The Tiananmen Papers compiled by Zhang Liang, edited by Andrew Nathan and Perry Link. New York: Public Affairs, 2001. 513pp.
There are many who believe that democracy is a cure-all for the evils of bad governance. However, this is largely illusory. Even in the United States, where there is supposed to be a system of checks and balances to hold our elected officials accountable for their actions, there are some officials who seem relatively immune to such scrutiny. This lack of accountability, however, has less to do with who is governing than the systematic problems associated with democratic governance. So, to merely substitute democracy for another form of government—as has been the policy of the United States in the last 60 years—is not a cure-all for other problems, such as corruption and mismanagement of the economy. Yet, it provides the illusion that these problems will be solved.
In 1989, Chinese students and workers were willing to face death and imprisonment in order to demand governmental reforms. Zhang Liang’s book, The Tiananmen Papers, recounts this attempt to further democratic and economic reforms in China, as well as the indecisiveness and fighting within the Chinese government. This book attempts to show “how the dynamics of factionalism in China combine with personal ties and power interests with real issues of policy and ideology” (xxxi) by documenting that “these personal links into political factions are policy dilemmas intrinsic to China’s transition from the … Maoist system” and how this “clash produces valid differences of opinion” (xxxi).
Liang’s book is divided into ten chapters presenting the personal accounts of Chinese authorities, who describe for the first time the Tiananmen crisis from their individual points of view. While many might question the authenticity of these accounts, Liang makes a point of examining them with that skepticism in mind. In fact, Liang’s support of democracy and his prejudice against the Chinese government undermines further the credibility of the book. Fortunately, he tries to minimize the effect of his prejudice by corroborating the Chinese accounts with reports from the Western news media. Of course, there is evidence in this book and journals like the Columbia Journalism Review, that show the media has a tendency to misconstrue events themselves, so the subjectivity that Liang inserts into the telling of their accounts does have a greater effect than he might have intended.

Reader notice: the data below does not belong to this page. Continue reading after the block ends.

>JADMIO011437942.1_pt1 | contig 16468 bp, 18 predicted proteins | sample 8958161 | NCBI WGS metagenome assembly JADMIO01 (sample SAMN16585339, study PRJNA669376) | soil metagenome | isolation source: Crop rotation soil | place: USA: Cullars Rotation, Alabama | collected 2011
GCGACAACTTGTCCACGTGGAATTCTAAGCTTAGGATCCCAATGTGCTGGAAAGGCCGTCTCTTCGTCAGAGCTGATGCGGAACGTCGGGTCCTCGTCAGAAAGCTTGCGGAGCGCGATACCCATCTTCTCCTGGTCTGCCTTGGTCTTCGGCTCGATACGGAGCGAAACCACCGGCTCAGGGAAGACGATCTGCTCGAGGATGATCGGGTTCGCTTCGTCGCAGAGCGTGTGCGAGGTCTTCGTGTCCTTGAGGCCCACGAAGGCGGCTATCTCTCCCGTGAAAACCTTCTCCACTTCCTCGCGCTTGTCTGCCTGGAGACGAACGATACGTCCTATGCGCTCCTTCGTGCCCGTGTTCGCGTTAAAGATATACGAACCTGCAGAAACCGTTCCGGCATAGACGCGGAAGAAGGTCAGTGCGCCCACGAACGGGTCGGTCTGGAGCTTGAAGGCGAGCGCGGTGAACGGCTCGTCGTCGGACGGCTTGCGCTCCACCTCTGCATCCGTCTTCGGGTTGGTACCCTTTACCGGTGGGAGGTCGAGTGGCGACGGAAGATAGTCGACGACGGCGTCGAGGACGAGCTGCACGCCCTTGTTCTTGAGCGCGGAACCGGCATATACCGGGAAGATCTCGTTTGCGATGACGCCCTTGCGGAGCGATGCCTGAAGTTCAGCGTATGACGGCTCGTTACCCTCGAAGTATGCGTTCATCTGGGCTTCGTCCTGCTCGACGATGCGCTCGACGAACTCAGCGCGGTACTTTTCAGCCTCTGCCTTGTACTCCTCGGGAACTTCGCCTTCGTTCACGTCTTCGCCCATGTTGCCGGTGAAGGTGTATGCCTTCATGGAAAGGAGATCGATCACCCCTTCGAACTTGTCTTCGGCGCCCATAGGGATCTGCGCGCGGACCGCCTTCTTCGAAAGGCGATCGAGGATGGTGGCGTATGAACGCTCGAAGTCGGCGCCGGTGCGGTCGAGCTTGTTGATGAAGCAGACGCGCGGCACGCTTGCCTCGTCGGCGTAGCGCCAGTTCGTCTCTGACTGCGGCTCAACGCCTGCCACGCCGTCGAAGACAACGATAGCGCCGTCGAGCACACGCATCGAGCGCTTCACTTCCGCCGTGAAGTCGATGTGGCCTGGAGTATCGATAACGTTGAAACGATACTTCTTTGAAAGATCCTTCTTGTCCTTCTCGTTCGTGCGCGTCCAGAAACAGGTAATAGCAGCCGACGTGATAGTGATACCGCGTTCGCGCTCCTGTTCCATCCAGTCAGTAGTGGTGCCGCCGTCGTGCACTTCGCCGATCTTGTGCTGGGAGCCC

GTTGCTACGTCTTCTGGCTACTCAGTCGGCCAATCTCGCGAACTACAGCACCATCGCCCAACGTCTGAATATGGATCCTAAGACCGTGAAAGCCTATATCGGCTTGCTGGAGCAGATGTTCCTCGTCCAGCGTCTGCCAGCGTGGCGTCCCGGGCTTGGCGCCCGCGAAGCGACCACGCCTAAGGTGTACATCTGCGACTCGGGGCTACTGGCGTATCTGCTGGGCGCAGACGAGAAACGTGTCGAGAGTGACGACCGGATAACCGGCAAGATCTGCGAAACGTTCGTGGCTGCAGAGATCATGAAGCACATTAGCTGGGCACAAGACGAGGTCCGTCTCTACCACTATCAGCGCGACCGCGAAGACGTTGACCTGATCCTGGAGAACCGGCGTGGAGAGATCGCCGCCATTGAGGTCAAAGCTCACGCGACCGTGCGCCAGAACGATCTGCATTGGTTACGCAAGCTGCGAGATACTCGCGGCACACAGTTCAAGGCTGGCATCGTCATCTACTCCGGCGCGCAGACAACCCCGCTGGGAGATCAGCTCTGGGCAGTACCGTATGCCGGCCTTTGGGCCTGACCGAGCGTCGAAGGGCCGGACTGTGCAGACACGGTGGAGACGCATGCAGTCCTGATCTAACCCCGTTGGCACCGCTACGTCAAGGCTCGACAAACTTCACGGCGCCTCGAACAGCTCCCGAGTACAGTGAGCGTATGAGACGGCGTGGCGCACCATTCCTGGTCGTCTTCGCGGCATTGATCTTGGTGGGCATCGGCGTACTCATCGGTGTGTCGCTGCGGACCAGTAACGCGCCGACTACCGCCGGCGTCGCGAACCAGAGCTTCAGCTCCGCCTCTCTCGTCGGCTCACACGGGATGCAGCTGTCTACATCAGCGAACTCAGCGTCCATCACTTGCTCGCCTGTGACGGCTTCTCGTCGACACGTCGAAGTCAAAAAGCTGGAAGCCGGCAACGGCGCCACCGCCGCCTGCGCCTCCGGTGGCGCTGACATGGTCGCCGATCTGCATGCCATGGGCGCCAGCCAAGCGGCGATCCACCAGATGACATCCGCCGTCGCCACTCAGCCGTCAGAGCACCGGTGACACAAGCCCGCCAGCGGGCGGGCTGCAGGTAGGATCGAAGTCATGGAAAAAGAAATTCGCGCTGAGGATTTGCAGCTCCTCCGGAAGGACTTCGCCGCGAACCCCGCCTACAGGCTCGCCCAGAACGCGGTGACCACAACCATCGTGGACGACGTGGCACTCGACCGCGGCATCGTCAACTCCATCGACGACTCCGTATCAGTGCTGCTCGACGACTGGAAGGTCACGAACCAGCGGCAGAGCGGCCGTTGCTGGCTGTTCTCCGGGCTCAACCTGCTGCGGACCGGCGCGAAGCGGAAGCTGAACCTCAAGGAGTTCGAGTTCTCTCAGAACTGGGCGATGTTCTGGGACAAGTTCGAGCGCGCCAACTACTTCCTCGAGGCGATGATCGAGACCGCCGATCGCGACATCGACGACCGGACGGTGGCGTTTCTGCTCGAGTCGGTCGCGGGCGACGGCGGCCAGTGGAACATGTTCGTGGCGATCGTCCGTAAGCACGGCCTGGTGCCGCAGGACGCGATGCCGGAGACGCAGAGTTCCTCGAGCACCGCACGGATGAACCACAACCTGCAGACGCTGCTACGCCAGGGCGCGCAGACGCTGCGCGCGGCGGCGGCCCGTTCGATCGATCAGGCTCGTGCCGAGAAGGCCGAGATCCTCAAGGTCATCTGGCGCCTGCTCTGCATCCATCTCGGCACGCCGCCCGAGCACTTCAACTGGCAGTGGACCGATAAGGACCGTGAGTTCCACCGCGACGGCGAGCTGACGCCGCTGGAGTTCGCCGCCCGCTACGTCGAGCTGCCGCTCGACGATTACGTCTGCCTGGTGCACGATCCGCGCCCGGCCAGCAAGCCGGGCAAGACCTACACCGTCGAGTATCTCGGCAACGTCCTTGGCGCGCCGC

What seems an important aspect to the book is the chronological narrative that documents how college students and workers seized upon the death of Hu Yaobang—the former Party General Secretary and a symbol of political and economic strength within the party—to further their agenda of reform. Included here are accounts of Chinese authorities who believed this gathering was merely an expression of mourning for Hu and support for the status quo—as Hu was a symbol for ending the corruption and inflation that weakened China—rather than a turning point in the agenda of the reform movement. This belief did not change until it became evident that these people were a threat to the stability and order of China. The realization of this threat led to the imposition of marital law and the downfall of Zhao Ziyang, Party General Secretary, for allowing the situation get out of hand.
Liang describes how these changes did not settle the concern within the government, as Chinese authorities believed that Taiwan, and the United States (and capitalists more generally) were using Chinese students and workers as pawns to overthrow the Communist Party and the socialist system. In their accounts, the Chinese authorities contend that they have evidence that the United States and Taiwan provided funds, used propaganda, advised, and organized subversive organizations to aid them in achieving their objectives. As a result, the authorities thought they had no alternative but to use the military to clear Tiananmen Square. Unfortunately, as it turns out, the Chinese authorities ordered the military to resolve the crisis peacefully, however the military had to resort to violence that resulted in the murder and injury of several thousand people, extensive destruction of property, and ultimately an economic downturn. As the Chinese government had hoped, the protests ceased while reforms were entrusted to another generation.
Beyond the question of who is to blame for this tragedy, The Tiananmen Papers emphasize the importance the Chinese people place on improving the standard of living in China. The tragedy in Tiananmen Square led many Chinese citizens to eventually recognize the need for reforms in order to improve their standard of living. In addition to account of Chinese authorities, the book is also peppered with accounts from foreign governments and investors. These include accounts from the United States, Japan, the European Union, and many European countries, such as Sweden and Switzerland, all of whom condemned and sanctioned China for the tragedy—ultimately pressuring the Chinese government to begin reforms.
When these diverse narratives are combined with Liang’s simple writing style the end-product is less of an academic effort and more of a provocative read for those seeking a better understanding of China and what led to the tragedy at Tiananmen Square.
Aaron Peron Ogletree, J.D., The Journal of Buddhist Ethics and the Kui Xing Journal